The Emperor Augustus, telling of how a king

The basilica is
dedicated to the Virgin Mary and takes its name “Ara Coeli”, meaning
“Altar of Heaven”, from a legendary altar said to have been erected
on the site by the Emperor Augustus hundreds of years before the church was first
constructed. The legend can be traced to the middle ages in a guidebook for
visitors to Rome known as the Mirabilia
Urbis Romae which told a story where the Tiburtine Sibyl, who was an
ancient pagan priestess, prophesied the coming of Christ to Emperor Augustus,
telling of how a king would come from heaven in the flesh in order to judge the
world. According to the legend, after the prophecy, Augustus had a vision while
on Capitoline Hill where he saw a beautiful virgin holding a young boy in her
arms and heard a voice saying: “This is the altar of the son of God”.
The legend states that after the event, Augustus built an altar on Capitoline
Hill bearing the Latin inscription “Ara Primogeniti Dei” (“Altar
of the Firstborn of God”). Because Jesus was born in the Roman province of Judea while Augustus still reigned as
emperor the legend took hold. There is however no evidence that any of the
events as cited in the legend actually took place.

 

The first record of a
Christian church on the site dates to the sixth century AD. In the thirteenth
century the entire structure was renovated and expanded. The iconic steep
staircase of 124 steps, added in 1348, leads to the basilica’s main entrance.

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Inside the basilica,
the visitor sees a typical early Christian basilica with a wide center aisle,
two side aisles and numerous side chapels. The aisles are divided by ancient
Roman columns, all of them different from each other and taken from various
ancient Roman monuments and structures. One of the columns, (the third on the
left after the entrance), bears a Latin inscription from the second or third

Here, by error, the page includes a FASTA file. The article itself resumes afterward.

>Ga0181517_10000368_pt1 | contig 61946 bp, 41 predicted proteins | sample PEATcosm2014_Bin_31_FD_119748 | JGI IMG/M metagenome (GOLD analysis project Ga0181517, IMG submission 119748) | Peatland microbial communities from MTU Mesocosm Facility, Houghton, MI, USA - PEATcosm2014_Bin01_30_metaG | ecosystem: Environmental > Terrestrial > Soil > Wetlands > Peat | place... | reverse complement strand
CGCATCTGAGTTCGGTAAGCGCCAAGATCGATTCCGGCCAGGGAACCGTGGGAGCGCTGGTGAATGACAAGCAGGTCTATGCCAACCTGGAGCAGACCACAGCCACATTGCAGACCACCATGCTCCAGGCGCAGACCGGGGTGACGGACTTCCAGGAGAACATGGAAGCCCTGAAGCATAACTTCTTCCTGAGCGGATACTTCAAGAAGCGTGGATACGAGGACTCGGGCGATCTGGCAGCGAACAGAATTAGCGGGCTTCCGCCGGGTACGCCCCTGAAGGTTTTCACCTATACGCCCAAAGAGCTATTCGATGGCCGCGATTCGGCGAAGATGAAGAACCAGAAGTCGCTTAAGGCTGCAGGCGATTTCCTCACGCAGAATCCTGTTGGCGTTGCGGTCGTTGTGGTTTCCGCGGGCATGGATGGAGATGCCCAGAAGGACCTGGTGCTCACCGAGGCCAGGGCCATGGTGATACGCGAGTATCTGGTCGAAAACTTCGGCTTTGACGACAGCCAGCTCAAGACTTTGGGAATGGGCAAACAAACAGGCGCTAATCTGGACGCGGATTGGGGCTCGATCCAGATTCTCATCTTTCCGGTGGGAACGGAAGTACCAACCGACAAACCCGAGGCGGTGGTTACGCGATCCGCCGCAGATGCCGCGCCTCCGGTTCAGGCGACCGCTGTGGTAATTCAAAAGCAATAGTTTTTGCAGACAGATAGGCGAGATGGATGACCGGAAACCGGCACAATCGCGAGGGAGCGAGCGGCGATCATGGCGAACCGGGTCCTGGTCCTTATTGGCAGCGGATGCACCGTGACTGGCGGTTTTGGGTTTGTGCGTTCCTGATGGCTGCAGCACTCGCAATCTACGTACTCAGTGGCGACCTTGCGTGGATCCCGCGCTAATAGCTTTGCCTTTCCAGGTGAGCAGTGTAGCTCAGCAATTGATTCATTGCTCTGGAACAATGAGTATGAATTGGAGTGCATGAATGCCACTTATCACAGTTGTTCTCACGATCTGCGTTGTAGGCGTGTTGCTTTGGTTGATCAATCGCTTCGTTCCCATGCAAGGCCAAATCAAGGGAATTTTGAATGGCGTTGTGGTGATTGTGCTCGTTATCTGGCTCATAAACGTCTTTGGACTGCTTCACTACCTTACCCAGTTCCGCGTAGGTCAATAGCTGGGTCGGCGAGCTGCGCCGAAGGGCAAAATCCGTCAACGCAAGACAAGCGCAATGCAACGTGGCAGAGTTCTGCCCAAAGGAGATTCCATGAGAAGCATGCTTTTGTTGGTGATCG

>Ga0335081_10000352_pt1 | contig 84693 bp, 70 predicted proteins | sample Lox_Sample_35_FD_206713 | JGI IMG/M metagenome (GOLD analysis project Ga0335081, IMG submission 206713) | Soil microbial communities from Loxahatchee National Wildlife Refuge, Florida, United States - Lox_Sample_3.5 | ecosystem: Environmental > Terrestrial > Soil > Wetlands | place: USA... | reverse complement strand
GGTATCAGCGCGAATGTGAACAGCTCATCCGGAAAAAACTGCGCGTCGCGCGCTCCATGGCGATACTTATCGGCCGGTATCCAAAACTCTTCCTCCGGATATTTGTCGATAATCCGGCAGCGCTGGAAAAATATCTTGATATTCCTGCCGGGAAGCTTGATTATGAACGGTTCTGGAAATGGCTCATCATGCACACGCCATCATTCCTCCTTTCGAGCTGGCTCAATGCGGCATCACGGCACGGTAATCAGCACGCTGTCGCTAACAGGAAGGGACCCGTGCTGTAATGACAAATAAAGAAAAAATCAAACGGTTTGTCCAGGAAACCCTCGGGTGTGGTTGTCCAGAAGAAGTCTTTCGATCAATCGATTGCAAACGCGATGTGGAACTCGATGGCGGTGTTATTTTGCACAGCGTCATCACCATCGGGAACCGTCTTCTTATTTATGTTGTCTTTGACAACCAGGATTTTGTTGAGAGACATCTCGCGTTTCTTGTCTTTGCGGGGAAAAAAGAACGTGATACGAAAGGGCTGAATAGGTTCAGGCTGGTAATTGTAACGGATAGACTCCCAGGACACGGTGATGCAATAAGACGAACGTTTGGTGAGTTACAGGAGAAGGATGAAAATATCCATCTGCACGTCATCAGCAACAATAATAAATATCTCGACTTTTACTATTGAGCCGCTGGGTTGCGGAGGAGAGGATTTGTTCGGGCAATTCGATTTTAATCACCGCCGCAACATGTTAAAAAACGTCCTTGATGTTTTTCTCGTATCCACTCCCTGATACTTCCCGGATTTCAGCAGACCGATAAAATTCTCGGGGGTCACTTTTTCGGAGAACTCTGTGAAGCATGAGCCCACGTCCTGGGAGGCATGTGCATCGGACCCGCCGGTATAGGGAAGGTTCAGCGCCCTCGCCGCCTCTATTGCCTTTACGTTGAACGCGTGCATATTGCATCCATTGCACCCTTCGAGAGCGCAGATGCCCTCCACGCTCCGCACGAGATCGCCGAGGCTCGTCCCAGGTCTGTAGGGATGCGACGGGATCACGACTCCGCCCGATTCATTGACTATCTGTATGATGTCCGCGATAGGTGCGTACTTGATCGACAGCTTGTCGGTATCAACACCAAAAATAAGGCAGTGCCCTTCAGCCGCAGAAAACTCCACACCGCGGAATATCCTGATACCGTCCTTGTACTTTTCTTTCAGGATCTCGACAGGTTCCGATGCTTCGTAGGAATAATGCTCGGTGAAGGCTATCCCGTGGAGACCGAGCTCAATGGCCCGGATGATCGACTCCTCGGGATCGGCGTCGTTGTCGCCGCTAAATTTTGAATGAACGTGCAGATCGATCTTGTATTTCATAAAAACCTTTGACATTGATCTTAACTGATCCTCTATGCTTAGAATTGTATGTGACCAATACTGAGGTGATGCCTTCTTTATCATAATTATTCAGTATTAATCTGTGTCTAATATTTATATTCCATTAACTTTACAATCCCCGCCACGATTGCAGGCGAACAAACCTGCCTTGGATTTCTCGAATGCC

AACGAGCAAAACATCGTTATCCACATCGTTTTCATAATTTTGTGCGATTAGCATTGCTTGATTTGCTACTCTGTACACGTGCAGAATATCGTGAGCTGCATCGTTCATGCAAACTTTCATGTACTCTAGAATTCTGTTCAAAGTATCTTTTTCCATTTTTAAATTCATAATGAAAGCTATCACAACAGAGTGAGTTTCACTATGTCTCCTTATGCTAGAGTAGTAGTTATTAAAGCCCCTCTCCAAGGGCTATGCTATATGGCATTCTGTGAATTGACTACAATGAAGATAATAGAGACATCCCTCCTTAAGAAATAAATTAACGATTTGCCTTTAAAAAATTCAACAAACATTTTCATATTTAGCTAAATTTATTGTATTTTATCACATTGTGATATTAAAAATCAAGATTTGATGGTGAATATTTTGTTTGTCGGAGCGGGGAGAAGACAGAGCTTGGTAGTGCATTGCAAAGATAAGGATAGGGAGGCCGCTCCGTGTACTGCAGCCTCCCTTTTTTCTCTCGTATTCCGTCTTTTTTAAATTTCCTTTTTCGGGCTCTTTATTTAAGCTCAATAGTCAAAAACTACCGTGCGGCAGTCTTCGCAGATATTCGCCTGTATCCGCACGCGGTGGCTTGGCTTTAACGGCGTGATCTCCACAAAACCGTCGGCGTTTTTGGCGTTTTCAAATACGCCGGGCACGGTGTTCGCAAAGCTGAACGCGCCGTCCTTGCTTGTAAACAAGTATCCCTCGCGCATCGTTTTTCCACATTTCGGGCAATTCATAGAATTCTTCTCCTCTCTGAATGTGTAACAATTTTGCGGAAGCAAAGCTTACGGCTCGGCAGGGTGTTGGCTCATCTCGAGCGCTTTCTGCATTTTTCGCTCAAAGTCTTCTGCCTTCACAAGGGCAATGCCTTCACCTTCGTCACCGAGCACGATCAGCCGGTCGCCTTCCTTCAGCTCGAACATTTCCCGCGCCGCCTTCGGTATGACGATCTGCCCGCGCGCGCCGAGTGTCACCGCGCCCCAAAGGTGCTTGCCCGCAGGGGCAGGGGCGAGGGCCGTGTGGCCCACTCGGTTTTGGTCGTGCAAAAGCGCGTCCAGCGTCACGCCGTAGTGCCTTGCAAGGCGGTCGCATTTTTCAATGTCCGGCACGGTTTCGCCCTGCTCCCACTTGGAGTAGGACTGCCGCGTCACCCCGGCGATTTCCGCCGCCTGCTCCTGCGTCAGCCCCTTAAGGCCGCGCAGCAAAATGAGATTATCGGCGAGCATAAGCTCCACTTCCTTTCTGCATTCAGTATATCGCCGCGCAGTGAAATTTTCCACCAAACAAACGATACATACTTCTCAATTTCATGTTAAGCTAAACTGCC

century AD of “A Cubiculo Augustorum” high up on its shaft. The
inscription translates to “From the Imperial Chamberlain of Augustus”.
An Imperial Chamberlain was an attendant to the emperor. He was responsible for
overseeing daily operations of the imperial palace, overeeing imperial servants
and responsible for the imperial bedroom and wardrobe.  During the twelfth century, the word cubiculo (Latin for “Imperial
Chamberlain”) was mistranslated as bedroom which in Latin is cubiculum  which led many to erroneously believe the
column was from Emperor Augustus’ bedroom.

 

Within the first
chapel on the right (known as the the Bufalini Chapel) are fifteenth century
frescoes by the famous Italian Renaissance painter Pinturicchio. They depict
the life of St. Bernardino of Siena,
an Italian priest and Franciscan missionary who was canonized in 1450.

 

At the end of the
center aisle is the main altar. On the front wall of the archway above the the main
altar are paintings at the upper left and right corners of the archway
commemorating the legend of the prophecy to Augsutus. The painting on the left corner
of the archway depicts the Tiburtine Sibyl and the painting on the right corner
depicts Emperor Augustus.

 

To the left of the
main altar is a freestanding circular chapel dedicated to St. Helena, the
mother of Emperor Constantine the Great, the first Christian emperor of Rome. When Constantine became emperor, he gave his mother Helena access to the Roman treasury in order to locate
Christian sites in Jerusalem.
Between AD 326 and AD 328 Helen undertook the journey to Jerusalem. She was responsible for the
construction of the Church of the Nativity in Jerusalem, which was built over the site believed
to have been where Jesus of Nazareth was born. She was also responsible for the
construction of the Church of Eleona on the Mount of Olives in Jerusalem, believed to have been the site
where Jesus ascended into heaven. Some of her remains were transferred to the
basilica in the twelfth century and are held in an urn on the chapel’s altar.
Below the chapel’s altar is the altar known as the “Ara Coeli” (“Altar
of Heaven”) discovered in the seventeenth century AD. It was once believed
by pilgrims to Rome
to be the altar erected by Emperor Augustus after he received the prophecy and
vision however the altar actually dates back to the twelfth century AD and was
constructed in order to commemorate the legend. The inscription on the altar
reads:   

 

“You ascend to the holy
church of the mother of light, the first of all of them founded in the city.
Know that the emperor at that time, Octavius erected this altar when the holy
offspring of heaven was revealed to him”.